Caught between an anti-Islam campaign showing no sign of dying down and deplorable living conditions, many imams are packing and leaving the Netherlands for more tolerant European societies.
"Many veteran imams have moved to neighboring European countries where they enjoy more rights and freedom," Mohammad Osalah, the deputy head of the Imams Society in the Netherlands, told IslamOnline.net.
He said imams have a serious image problem in the Netherlands and the word conjures up the image of violence and terrorism due to media onslaughts and the inaction of Muslim leaders to defend the mosque custodians.
"Since the 9/11 attacks, imams have been associated with extremists and criminals, which tarnishes the real image of a sacrificing, tolerant and dovish imam," Osalah said.
"Prevailing Western stereotypes about Islam immediately reflect on people's perception of imams."
He complained that imams and mosques are always blamed for the actions of a handful of Muslims, citing the killing of Dutch filmmaker Theo Van Gogh in 2004 for his anti-Islam film "Submission."
"The media and politicians immediately pointed the finger at imams as the main instigators," Osalah recalled, who has a Moroccan origin.
He insists that the government shares a large part of the blame for the imam stereotype.
"The government, directly or indirectly, gave free rein to politicians and the media to blemish the image of imams. They are talking about the imams not with them."
Muslims make up one million of the Netherlands's 16 million population. Turks represent 80 percent of the Muslim minority.
Osalah said imams lack the minimum decent standards of living in the European country.
"Lucky imams get a meager monthly salary, while the many others live on charity from mosque goers," he regretted.
The Muslim activist said that many imams are threatened with deportation at any time over any mistake or even disagreement with the mosque administration.
"Has the government provided the imams with the minimum decent living of standard so that he can feel secure and stable to assume his duties properly?" he wondered.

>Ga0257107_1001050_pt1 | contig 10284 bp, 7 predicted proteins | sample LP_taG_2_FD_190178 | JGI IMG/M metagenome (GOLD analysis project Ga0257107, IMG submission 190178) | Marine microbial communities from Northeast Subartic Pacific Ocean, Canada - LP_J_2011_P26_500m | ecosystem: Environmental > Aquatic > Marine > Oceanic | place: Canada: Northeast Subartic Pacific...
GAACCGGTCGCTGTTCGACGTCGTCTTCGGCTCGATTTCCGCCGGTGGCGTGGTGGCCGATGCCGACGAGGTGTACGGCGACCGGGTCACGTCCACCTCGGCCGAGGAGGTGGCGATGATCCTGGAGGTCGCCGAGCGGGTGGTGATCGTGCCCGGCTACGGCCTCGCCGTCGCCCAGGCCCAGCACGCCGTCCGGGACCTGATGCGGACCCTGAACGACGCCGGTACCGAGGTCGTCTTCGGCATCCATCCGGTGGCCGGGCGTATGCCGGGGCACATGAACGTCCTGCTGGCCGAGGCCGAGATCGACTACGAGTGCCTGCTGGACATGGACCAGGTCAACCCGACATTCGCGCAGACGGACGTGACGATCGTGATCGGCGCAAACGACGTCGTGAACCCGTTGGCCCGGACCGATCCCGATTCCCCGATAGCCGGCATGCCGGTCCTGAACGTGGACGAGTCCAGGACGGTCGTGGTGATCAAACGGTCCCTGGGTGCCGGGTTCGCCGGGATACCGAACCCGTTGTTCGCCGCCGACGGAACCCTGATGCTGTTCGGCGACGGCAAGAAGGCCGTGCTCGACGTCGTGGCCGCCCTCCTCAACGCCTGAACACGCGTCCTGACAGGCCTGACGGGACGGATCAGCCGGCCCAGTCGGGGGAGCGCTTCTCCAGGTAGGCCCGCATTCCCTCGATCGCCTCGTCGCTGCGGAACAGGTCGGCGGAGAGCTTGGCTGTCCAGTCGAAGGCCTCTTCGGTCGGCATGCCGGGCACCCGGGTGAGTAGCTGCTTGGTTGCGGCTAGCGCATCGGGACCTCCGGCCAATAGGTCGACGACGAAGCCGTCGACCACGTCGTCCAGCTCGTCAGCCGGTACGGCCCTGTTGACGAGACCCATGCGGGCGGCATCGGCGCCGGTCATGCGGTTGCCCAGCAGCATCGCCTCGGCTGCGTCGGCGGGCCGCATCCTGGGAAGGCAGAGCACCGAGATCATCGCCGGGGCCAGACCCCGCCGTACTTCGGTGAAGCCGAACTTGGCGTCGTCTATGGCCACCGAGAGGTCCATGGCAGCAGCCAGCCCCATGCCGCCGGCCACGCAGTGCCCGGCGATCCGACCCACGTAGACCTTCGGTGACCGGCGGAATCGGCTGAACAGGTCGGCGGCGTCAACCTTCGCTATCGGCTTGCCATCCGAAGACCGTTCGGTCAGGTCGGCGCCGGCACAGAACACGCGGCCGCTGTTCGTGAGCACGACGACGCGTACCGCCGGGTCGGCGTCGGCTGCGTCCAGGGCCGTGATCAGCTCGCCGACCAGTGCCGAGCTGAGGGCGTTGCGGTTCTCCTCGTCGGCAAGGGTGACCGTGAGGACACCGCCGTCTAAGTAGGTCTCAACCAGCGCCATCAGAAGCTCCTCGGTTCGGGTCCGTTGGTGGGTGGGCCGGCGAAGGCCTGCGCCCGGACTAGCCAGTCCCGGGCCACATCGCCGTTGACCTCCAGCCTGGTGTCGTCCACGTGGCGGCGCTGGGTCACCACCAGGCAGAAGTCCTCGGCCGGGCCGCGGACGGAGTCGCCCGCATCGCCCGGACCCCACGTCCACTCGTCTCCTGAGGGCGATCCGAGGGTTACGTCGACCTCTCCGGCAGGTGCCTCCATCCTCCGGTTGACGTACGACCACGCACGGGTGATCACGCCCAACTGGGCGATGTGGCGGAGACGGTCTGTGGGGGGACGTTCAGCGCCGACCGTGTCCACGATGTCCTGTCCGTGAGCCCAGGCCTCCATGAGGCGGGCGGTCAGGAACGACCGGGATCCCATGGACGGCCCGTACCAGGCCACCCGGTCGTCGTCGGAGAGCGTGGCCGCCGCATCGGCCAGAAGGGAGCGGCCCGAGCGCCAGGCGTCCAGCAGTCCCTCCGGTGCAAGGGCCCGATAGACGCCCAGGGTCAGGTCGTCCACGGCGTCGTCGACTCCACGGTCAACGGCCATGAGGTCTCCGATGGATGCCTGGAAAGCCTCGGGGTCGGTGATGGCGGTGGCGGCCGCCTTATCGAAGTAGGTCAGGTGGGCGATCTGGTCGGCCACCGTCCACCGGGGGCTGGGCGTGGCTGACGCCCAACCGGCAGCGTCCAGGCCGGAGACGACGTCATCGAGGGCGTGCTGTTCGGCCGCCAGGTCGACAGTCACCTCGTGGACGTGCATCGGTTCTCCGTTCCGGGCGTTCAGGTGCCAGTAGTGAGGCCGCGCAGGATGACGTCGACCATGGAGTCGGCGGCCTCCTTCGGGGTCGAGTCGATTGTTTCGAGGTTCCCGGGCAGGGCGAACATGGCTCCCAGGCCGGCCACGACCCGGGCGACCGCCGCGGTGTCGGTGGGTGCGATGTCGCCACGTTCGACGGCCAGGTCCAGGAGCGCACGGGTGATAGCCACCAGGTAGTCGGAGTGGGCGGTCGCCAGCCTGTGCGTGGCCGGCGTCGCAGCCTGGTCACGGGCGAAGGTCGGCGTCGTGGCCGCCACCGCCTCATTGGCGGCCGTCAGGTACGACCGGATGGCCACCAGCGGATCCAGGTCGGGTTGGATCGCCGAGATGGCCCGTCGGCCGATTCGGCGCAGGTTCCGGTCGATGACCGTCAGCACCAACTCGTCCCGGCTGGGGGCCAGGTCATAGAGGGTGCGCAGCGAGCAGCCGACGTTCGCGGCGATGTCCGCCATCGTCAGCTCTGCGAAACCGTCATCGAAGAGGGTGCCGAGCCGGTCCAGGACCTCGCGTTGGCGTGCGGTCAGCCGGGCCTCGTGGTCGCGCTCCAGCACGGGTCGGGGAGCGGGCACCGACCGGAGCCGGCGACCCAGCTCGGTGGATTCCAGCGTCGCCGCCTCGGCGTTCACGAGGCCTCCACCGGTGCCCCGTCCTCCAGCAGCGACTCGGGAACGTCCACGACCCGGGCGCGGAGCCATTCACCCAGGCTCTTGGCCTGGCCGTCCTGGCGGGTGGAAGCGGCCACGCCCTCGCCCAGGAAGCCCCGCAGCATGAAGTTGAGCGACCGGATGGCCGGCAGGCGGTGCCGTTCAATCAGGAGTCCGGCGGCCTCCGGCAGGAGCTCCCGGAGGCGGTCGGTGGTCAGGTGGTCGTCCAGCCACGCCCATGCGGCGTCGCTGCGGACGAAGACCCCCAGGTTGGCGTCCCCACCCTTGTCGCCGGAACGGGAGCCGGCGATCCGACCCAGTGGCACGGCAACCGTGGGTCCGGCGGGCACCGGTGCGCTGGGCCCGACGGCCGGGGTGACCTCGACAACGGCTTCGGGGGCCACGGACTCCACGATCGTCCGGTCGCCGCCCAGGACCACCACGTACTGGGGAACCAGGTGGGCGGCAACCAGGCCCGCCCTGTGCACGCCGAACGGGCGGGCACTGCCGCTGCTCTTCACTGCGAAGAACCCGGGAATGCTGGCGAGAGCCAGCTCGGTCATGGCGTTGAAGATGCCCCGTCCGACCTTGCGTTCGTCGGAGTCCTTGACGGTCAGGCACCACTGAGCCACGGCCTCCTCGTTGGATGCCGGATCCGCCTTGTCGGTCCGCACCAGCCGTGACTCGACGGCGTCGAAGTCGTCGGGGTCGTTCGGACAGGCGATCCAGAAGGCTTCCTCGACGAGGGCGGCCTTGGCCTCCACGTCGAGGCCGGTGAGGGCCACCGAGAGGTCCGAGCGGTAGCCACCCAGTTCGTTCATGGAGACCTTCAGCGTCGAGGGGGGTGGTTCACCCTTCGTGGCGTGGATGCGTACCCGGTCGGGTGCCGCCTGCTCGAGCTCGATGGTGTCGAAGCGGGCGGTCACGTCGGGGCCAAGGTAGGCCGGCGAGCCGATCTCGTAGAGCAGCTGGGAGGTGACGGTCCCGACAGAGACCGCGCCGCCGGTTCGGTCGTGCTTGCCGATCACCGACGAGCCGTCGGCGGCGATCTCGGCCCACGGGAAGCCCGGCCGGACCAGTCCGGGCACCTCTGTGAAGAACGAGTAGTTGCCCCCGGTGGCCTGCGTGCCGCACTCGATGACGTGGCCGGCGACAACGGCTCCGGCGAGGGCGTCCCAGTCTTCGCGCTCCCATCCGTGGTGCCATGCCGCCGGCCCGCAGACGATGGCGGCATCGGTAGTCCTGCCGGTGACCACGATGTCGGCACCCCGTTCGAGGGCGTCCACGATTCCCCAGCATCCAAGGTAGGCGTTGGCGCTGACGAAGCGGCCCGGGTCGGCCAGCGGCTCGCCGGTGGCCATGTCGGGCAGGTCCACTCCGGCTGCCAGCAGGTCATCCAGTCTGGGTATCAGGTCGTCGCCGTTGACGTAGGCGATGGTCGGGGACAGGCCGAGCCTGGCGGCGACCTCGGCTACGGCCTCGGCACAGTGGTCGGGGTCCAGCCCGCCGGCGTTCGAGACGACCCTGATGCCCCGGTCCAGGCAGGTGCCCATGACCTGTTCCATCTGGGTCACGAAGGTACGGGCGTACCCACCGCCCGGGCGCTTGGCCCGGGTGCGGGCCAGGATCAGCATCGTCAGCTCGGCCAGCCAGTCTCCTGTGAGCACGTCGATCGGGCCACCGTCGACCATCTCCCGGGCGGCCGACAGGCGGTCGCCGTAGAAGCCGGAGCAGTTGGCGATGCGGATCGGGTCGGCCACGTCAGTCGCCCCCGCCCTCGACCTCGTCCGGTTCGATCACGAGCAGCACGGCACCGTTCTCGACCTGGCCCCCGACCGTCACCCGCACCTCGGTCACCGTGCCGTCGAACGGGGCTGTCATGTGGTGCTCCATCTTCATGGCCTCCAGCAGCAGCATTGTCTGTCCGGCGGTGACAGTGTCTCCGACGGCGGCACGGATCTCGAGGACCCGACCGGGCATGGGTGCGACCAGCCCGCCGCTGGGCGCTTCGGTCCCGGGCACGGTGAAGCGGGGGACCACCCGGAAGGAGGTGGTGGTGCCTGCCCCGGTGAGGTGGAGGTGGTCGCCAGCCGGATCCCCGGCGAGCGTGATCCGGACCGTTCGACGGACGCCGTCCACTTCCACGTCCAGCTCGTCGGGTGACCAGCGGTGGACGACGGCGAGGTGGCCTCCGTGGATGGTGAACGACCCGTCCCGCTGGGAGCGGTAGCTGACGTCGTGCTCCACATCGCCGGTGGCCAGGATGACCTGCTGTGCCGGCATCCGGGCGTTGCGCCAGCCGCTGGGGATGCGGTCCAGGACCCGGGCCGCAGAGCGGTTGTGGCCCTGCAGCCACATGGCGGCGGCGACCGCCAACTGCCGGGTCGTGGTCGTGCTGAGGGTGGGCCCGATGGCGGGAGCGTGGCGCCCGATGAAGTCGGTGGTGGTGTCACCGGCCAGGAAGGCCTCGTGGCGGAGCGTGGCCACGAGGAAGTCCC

"A number of imams have lost hope in getting permanent residence and returned home, while others switched careers to make ends meet."
Osalah said the number of imams moving to other countries or abandoning their preaching career is on the rise, warning of a serious shortage in qualified imams.
"Now a large number of mosques are covered by volunteers or unqualified imams who are illegally residing in the country."
Unofficial estimates show imams have left 40 percent of the country's 450 mosques.
Osalah also questioned a government plan for homegrown imams.
"The plan is not backed by prominent Muslim leaders in the country," he asserted.
"It will create a generation of imams with sketchy information about Islam rather than an in-depth knowledge to be able to strike the right balance between reality and religion," he opined.
Osalah wondered how applicants would be able to learn everything about Islam in three of four years' time as proposed by the government.
"We will have a generation of imams who cannot even read the Noble Qur'an properly. How could they educate Muslims about their religion?"
Last year, the Inholland College launched an imam grooming program in cooperation with some Islamic organizations in order to get a generation of homegrown imams and preachers under the auspices of Minister of Integration Rita Verdonk.
Twenty-seven students basically of Turkish, Moroccan and Surinamese origin along with natives enrolled at the four-year program.
The Dutch parliament has approved recently a document outlining a number of measures to combat extremism within the Muslim minority, including an annual state budget to train and qualify homegrown imams so that that country would reach self-sufficiency by 2008.
Source: Islam Online (English)